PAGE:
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The Linde X50 takes on heavy-duty tasks at the company Westfälische Drahtindustrie

An Combustion Engine Stronghold Converts to Electric
The company Westfälische Drahtindustrie is testing the X50 electric forklift truck for heavy loads.

It started with E and continues with X: The company Westfälische Drahtindustrie (WDI) is pushing for a switch from internal combustion to electric forklift trucks at its central plant in Hamm. After a successful field test of the Linde E30 in its indoor areas, the company moved on to pilot testing a Linde X50 pre-series truck for larger transport tasks.

Every year, WDI converts enormous quantities of steel into enormous quantities of wire products, from tiny screws for the electronics and car industries to huge screw connections and products for the automotive, wind energy, offshore, and maritime industries.

Diesel – the Obvious Choice?

Heavy-duty work involving heavy loads and heavy machinery. Sounds like the perfect job for an internal combustion forklift truck, doesn’t it? “In the past I would have agreed without hesitation. However, we are currently in the midst of a push on decarbonization,” explains Dirk Vormann, Sales Director Cold Heading Wire & Low Carbon Wire at WDI. “We want our production process to be as climate neutral as possible in future. And that affects not only our manufacturing processes, but also our fleet of forklift trucks.”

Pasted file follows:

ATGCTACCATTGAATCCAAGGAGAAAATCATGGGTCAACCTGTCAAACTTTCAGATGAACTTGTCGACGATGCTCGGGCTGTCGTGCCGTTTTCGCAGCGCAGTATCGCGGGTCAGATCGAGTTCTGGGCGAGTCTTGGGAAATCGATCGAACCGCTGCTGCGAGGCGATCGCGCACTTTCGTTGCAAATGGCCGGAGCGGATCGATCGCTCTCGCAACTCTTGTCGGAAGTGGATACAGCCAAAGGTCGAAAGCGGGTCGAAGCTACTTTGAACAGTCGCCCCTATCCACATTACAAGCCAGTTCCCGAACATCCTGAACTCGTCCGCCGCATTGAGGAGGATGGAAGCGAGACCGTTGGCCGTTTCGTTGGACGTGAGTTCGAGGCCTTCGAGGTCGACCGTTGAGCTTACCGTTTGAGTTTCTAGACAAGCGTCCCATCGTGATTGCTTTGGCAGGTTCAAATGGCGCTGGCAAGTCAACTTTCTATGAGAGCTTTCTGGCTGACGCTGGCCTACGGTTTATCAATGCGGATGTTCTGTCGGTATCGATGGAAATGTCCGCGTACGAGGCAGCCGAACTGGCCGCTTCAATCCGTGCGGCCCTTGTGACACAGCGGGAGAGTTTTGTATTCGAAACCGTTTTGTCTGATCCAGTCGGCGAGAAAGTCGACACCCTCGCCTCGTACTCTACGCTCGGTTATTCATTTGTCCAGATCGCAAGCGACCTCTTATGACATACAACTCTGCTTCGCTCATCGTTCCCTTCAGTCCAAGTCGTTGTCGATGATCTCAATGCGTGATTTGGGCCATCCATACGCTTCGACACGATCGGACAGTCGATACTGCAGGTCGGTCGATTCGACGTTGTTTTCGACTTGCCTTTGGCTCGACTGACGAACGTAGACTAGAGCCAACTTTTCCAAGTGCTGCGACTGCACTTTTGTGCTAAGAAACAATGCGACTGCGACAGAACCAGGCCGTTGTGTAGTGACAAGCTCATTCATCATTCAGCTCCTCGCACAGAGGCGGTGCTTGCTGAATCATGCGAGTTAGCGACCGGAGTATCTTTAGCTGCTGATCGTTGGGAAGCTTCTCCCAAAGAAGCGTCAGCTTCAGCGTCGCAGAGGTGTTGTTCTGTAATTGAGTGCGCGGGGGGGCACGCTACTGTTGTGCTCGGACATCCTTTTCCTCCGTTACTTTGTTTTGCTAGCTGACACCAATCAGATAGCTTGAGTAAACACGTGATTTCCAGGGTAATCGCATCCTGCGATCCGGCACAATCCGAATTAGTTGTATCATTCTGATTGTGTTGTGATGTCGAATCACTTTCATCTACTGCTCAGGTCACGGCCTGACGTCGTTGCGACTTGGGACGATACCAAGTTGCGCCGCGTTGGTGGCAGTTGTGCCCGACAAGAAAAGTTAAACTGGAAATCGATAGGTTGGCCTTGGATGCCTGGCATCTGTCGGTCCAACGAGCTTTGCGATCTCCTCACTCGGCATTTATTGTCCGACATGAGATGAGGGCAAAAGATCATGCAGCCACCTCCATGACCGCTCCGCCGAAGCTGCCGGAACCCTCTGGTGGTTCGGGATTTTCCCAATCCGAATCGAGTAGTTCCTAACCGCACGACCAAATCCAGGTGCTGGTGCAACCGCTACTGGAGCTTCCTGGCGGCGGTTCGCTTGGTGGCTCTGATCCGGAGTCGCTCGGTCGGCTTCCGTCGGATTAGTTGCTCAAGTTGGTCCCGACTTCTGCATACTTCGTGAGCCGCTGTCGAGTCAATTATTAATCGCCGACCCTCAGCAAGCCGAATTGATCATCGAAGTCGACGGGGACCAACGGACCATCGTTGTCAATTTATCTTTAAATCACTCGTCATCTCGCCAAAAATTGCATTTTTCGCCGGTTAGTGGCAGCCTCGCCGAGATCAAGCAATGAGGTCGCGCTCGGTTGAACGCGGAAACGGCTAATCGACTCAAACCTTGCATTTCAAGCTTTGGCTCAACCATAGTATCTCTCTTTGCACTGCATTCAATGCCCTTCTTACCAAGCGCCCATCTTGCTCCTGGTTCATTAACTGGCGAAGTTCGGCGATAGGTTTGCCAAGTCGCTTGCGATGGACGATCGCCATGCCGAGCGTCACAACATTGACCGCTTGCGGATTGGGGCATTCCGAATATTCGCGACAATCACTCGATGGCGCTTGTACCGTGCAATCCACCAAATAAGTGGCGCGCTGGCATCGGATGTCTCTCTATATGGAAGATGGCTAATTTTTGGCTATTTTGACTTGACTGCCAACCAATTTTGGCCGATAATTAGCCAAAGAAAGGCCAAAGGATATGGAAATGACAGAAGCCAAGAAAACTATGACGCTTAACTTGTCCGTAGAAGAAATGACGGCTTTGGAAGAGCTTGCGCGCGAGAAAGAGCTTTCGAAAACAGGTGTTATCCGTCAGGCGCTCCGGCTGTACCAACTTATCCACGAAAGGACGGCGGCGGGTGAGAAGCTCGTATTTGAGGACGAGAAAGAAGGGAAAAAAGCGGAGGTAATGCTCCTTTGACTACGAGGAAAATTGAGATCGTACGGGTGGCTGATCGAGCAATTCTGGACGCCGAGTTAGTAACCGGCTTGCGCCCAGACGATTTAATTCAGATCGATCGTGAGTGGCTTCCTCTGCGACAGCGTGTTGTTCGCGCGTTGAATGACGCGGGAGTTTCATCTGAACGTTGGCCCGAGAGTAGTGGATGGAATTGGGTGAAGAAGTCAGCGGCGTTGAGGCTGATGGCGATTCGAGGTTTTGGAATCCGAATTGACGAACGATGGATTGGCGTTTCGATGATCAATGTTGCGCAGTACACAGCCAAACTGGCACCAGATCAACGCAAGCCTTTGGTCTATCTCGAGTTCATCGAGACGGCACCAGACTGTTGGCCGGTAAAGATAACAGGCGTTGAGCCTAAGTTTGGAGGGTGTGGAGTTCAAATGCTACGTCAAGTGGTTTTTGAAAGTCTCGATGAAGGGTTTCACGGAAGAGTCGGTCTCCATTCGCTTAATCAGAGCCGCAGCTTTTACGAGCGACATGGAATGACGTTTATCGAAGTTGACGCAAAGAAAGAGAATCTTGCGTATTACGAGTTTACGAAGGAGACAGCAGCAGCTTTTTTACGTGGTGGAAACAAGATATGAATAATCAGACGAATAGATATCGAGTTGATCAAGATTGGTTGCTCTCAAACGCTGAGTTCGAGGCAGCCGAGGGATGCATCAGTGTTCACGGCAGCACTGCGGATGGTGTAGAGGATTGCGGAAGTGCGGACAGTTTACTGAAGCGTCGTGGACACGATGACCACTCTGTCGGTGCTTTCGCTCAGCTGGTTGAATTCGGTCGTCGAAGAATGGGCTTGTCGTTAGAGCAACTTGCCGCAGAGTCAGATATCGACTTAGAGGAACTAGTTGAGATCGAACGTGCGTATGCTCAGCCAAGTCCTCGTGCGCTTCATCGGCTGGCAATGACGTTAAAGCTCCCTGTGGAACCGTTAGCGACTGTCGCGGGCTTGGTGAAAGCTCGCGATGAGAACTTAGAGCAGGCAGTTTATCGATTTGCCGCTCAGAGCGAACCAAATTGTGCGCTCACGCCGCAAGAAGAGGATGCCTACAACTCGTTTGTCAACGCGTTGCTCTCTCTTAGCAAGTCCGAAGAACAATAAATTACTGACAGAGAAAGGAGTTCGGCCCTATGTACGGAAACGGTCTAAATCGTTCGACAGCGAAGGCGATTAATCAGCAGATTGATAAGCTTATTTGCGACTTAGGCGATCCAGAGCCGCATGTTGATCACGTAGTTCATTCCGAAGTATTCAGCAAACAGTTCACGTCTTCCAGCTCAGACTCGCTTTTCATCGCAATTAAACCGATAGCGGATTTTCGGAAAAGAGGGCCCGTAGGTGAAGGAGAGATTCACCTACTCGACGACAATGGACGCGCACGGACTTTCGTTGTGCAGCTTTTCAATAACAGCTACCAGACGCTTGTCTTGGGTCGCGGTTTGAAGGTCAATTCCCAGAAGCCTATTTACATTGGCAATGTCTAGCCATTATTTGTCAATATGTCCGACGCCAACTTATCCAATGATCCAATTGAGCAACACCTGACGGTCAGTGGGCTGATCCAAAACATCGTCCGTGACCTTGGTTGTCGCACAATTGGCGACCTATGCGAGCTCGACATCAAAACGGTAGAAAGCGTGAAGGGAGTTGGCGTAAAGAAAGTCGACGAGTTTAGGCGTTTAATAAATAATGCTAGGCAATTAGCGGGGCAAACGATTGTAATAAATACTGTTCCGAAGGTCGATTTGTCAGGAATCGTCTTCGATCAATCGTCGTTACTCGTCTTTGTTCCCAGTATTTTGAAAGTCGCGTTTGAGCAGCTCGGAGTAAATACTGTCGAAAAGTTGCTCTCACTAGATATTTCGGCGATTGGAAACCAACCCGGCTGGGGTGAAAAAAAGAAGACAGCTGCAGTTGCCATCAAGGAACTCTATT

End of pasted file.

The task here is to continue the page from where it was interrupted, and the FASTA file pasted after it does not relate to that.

Agile E-trucks Make an Impressive Debut

First, a bit of background: Not that long ago, the demanding task of moving goods around at WDI’s site was exclusively taken care of by internal combustion forklift trucks. A total of around 40 counterbalanced trucks were in operation, ranging from small and agile to big and strapping. Then in April 2021, this seemingly immutable mixed warehouse saw the arrival of a forklift truck called the Linde E30, which was entrusted with the task of supplying the closely packed production machines with wire. This new addition, which is as agile as it is sturdy, was met with such great praise from management and drivers that the company decided to give electric trucks a chance at other stages in its process chain too.

The X50 electric forklift truck stacking coils at WDI in Hamm.
The X50 electric forklift truck was tested by WDI in Hamm for four weeks.
The X50 electric forklift truck from Linde Material Handling at WDI in Hamm.
The X50 electric forklift truck stacking coils at WDI in Hamm.
The X50 electric forklift truck was tested by WDI in Hamm for four weeks.
The X50 electric forklift truck from Linde Material Handling at WDI in Hamm.

Time for the Heavy Loads